Bayern Munich may now lead the Bundesliga by seven points after the weekend’s results, but the German champions continue to look underwhelming as they chase a fifth title in a row.
Two very late goals at struggling Ingolstadt coupled with RB Leipzig’s surprise 3-0 defeat at home to Hamburg gives round 20 of the league’s fixtures a pivotal look.
But the manner of Bayern’s win did little dispel the feeling that under Carlo Ancelotti they have benefitted as much from the weakness and inconsistency of their opponents as from their own abilities.
Early in the season, I wondered whether the Italian’s more relaxed approach to management might give the club’s domestic opponents hope.
Four months on, those hopes may be all but extinguished – but the doubts remain. Bayern look off-colour. And if domestic rivals have not been able to exploit that, then maybe the likes of Arsenal, who travel to Bavaria this Wednesday, just might.
On the surface, all looks well at the Allianz Arena. Bayern have lost only once this season and look to have finally put serious daylight between themselves and their rivals.
They’ve progressed to the quarter finals of the German Cup, and will be backed to win that again also. In Europe, they are into the knock out phase of the Champions League yet again – their designs on the trophy almost certainly why three times winner Ancelotti got the Bayern gig.
But anyone who has watched them this term will have seen that they ‘ve not been performing to the intense, powerful levels witnessed in recent seasons.
Obviously no two seasons are the same, but a look at the results this season and last is at the very least thought provoking.
After 20 games of this season, the Bavarian giants have drawn four games. They had only four draws in the whole of last season. Moreover, in the games they have won, they haven’t been wiping the floor with the opposition in the manner of last term.
Six of their 15 wins have been by a single goal, and they’ve only had four wins by more than two goals. By this time last season, Guardiola’s vintage had racked up an imposing eight wins by three goals or more.
League performances have been scrappy and riddled with individual errors, with victories far too often the result of individual rather than collective brilliance.
And the malaise – if that’s not too strong a word – has spilled over into their European campaign.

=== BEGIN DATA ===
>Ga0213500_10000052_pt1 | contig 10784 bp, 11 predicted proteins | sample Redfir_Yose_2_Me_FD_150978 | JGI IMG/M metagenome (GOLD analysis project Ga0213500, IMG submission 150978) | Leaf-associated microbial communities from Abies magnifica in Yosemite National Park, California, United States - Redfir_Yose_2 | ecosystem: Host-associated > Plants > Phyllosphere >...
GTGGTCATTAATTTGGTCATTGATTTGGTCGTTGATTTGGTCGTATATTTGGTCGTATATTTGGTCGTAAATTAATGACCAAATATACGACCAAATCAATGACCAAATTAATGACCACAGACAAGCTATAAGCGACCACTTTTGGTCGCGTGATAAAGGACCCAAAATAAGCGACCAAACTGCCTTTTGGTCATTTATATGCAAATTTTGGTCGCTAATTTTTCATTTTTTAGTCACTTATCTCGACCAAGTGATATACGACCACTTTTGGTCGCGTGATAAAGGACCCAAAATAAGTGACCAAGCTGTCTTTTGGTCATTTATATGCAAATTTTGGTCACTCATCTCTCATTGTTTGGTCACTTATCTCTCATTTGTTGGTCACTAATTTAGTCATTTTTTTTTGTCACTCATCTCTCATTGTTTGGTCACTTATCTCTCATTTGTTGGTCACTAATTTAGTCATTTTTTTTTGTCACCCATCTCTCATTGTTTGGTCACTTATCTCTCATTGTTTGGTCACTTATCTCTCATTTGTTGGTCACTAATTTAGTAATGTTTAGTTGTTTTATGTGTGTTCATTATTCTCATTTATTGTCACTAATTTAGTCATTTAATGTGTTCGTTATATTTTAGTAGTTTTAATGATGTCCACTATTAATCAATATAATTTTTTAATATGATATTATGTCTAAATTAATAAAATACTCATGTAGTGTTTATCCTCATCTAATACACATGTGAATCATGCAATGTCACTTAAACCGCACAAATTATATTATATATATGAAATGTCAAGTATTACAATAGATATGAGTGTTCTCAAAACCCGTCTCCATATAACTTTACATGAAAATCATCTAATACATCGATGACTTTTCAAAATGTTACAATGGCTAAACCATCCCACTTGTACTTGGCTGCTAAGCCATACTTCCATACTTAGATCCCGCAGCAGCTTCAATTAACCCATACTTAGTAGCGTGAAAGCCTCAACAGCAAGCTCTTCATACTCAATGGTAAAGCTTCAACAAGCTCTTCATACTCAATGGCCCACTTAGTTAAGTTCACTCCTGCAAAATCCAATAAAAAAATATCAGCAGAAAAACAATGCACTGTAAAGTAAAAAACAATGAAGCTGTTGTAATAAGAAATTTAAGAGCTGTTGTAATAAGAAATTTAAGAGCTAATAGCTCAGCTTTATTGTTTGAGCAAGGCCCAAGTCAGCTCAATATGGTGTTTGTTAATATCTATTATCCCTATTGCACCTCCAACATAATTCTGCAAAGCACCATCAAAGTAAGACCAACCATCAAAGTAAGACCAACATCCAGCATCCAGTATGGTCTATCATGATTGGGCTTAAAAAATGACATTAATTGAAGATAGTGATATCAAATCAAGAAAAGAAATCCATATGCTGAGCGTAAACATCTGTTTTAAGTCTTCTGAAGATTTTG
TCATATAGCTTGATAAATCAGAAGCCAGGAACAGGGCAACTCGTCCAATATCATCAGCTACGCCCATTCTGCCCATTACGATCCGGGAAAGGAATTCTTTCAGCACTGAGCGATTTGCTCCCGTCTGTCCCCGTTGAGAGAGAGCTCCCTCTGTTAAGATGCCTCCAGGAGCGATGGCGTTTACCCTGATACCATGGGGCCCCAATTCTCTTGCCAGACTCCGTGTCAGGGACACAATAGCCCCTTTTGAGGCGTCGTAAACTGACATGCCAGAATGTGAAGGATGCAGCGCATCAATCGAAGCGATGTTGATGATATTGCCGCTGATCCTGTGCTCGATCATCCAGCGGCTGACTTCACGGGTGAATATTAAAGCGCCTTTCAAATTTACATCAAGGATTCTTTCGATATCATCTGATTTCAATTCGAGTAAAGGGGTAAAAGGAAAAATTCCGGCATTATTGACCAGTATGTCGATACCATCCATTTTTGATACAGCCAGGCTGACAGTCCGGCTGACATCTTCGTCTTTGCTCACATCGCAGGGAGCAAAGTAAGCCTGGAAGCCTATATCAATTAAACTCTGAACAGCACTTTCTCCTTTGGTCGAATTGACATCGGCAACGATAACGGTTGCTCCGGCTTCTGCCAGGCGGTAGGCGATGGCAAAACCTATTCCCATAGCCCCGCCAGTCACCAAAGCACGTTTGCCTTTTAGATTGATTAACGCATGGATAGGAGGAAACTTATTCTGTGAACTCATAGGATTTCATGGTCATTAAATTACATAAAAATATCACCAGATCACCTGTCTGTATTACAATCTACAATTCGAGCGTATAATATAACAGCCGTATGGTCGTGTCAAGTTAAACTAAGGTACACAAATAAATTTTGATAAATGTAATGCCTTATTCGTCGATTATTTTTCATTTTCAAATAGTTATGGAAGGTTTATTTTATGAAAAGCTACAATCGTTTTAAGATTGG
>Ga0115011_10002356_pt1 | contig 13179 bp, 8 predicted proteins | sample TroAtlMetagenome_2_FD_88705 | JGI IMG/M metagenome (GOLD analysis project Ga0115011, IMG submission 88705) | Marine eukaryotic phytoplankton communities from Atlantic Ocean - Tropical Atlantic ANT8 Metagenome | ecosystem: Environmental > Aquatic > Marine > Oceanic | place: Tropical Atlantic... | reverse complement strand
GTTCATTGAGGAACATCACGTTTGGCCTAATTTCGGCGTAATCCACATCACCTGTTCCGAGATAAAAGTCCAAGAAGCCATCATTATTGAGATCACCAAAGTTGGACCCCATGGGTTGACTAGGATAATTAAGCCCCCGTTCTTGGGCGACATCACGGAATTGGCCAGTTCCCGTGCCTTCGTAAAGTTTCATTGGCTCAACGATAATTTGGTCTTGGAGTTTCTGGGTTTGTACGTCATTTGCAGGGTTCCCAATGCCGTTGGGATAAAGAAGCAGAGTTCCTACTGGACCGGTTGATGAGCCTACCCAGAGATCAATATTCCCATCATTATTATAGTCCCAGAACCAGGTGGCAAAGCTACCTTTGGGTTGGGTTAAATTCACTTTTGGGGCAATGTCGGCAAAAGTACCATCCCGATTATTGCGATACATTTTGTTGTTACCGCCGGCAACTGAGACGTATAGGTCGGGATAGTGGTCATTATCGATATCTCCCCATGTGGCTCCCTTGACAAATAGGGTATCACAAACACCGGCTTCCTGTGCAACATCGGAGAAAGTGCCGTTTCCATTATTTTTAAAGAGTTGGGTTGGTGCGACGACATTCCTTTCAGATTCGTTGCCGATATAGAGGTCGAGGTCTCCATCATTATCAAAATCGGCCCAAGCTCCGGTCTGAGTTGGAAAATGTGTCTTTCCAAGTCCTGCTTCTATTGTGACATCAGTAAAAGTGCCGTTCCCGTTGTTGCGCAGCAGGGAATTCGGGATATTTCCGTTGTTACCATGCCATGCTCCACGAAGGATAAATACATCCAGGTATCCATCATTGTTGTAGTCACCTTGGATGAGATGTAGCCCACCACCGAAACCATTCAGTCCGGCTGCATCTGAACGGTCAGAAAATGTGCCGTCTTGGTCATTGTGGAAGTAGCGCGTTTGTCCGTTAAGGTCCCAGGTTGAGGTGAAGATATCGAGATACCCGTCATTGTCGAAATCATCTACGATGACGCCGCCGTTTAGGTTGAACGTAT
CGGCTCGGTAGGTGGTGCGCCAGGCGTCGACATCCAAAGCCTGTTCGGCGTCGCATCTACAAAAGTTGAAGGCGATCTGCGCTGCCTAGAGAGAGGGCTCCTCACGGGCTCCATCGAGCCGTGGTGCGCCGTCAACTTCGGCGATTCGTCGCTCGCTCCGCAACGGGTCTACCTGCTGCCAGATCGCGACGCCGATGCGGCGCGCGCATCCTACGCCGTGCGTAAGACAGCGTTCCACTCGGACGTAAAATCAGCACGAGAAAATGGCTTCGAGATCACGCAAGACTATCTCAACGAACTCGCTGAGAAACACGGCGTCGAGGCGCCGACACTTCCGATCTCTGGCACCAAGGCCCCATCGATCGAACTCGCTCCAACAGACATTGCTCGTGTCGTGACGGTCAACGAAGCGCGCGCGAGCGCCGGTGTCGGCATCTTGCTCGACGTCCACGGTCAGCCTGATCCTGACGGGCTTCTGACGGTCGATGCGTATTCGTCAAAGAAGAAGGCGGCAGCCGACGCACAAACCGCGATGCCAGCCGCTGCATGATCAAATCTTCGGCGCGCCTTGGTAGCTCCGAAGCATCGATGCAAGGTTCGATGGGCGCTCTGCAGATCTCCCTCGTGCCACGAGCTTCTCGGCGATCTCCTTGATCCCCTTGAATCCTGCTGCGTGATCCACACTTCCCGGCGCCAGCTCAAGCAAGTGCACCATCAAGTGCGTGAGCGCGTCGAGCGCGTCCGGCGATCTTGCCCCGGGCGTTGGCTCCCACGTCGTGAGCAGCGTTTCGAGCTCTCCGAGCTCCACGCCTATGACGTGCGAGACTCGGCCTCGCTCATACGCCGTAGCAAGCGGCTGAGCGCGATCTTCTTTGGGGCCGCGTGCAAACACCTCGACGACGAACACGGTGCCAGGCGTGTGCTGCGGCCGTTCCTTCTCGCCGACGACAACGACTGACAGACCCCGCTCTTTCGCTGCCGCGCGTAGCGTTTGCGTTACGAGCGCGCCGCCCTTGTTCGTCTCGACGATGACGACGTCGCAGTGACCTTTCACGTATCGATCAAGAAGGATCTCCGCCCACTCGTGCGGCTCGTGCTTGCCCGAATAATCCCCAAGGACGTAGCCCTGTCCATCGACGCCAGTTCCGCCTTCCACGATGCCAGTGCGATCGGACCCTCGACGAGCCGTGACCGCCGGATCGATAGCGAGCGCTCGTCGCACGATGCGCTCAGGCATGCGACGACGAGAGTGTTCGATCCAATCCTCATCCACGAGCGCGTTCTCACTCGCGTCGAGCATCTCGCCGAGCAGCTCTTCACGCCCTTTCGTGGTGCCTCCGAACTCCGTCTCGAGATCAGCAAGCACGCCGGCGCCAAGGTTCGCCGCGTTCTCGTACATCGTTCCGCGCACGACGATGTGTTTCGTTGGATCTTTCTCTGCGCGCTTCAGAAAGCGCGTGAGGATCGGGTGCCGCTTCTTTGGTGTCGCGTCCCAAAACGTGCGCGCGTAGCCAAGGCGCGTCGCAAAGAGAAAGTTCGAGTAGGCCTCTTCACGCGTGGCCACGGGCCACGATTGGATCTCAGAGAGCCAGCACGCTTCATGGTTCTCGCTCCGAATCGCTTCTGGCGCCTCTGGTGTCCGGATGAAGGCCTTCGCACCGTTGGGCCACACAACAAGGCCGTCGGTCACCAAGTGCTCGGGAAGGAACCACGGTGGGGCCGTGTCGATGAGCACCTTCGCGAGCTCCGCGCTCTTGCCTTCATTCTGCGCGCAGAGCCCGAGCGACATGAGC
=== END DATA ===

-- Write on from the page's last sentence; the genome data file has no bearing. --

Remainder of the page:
Defeats at Atletico Madrid and surprisingly at FC Rostov saw them finish behind Spanish club in Group D. No shame one might feel, to finish behind Simeone and co.
And yet, given how Atleti have underwhelmed this season, perhaps it does cast an unflattering light on Ancelotti’s side. The shambolic nature of their 3-2 defeat in Rostov certainly did.
Robert Lewandowski is arguably the only player performing close to his best. Twenty goals in his 26 Bundesliga and Champions League appearances suggest he’s still the biggest threat to Arsenal this week.
But the Pole aside, far too many have been playing below par. Like the team itself, just doing enough to get by.
Is it part of a cunning Ancelotti plan to have his side gradually go through the gears as the season progresses? Perhaps to start hitting top form as the Champions League gets serious? Or is it that his more laid back approach has brought about the drop in intensity?
That players who had become used to being challenged both mentally and physically by Pep Guardiola have understandably eased down in what’s a more comfortable environment?
A failure to bolster the squad with creative and incisive talent has had an impact I think, especially in light of the disastrous form of Thomas Muller.
Renato Sanches’s struggle to adapt to his new environment has also deprived the midfield of an injection of much-needed and hoped-for dynamism.
The Champions League, the level at which managers of Bayern Munich now tend to be judged, should provide a sterner test of Ancelotti’s men and methods than the domestic fare.
And on the evidence of the season so far, Arsenal should travel to Germany as much in expectation as in hope.